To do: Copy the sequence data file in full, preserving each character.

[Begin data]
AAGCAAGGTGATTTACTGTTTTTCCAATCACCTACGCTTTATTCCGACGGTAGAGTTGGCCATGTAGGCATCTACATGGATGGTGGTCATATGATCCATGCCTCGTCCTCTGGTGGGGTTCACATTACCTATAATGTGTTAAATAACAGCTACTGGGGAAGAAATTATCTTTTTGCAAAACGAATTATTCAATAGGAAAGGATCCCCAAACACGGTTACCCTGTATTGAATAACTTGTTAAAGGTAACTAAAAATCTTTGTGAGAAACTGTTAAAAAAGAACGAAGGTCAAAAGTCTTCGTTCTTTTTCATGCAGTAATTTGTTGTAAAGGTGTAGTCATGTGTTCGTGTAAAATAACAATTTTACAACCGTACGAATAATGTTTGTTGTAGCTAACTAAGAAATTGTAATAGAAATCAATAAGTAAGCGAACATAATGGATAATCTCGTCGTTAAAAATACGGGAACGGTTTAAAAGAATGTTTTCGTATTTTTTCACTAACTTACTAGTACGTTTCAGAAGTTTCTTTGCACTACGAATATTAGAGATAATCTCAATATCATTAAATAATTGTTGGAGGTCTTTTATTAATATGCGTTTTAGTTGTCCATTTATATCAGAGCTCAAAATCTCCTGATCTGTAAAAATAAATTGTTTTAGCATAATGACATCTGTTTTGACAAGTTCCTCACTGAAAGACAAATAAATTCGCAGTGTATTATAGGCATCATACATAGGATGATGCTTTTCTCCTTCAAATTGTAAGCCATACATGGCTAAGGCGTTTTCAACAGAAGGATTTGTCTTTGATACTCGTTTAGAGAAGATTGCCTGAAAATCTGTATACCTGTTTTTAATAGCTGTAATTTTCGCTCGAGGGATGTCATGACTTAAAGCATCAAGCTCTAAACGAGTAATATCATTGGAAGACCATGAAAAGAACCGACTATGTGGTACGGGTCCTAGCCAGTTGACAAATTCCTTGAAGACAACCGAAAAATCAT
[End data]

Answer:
AAGCAAGGTGATTTACTGTTTTTCCAATCACCTACGCTTTATTCCGACGGTAGAGTTGGCCATGTAGGCATCTACATGGATGGTGGTCATATGATCCATGCCTCGTCCTCTGGTGGGGTTCACATTACCTATAATGTGTTAAATAACAGCTACTGGGGAAGAAATTATCTTTTTGCAAAACGAATTATTCAATAGGAAAGGATCCCCAAACACGGTTACCCTGTATTGAATAACTTGTTAAAGGTAACTAAAAATCTTTGTGAGAAACTGTTAAAAAAGAACGAAGGTCAAAAGTCTTCGTTCTTTTTCATGCAGTAATTTGTTGTAAAGGTGTAGTCATGTGTTCGTGTAAAATAACAATTTTACAACCGTACGAATAATGTTTGTTGTAGCTAACTAAGAAATTGTAATAGAAATCAATAAGTAAGCGAACATAATGGATAATCTCGTCGTTAAAAATACGGGAACGGTTTAAAAGAATGTTTTCGTATTTTTTCACTAACTTACTAGTACGTTTCAGAAGTTTCTTTGCACTACGAATATTAGAGATAATCTCAATATCATTAAATAATTGTTGGAGGTCTTTTATTAATATGCGTTTTAGTTGTCCATTTATATCAGAGCTCAAAATCTCCTGATCTGTAAAAATAAATTGTTTTAGCATAATGACATCTGTTTTGACAAGTTCCTCACTGAAAGACAAATAAATTCGCAGTGTATTATAGGCATCATACATAGGATGATGCTTTTCTCCTTCAAATTGTAAGCCATACATGGCTAAGGCGTTTTCAACAGAAGGATTTGTCTTTGATACTCGTTTAGAGAAGATTGCCTGAAAATCTGTATACCTGTTTTTAATAGCTGTAATTTTCGCTCGAGGGATGTCATGACTTAAAGCATCAAGCTCTAAACGAGTAATATCATTGGAAGACCATGAAAAGAACCGACTATGTGGTACGGGTCCTAGCCAGTTGACAAATTCCTTGAAGACAACCGAAAAATCAT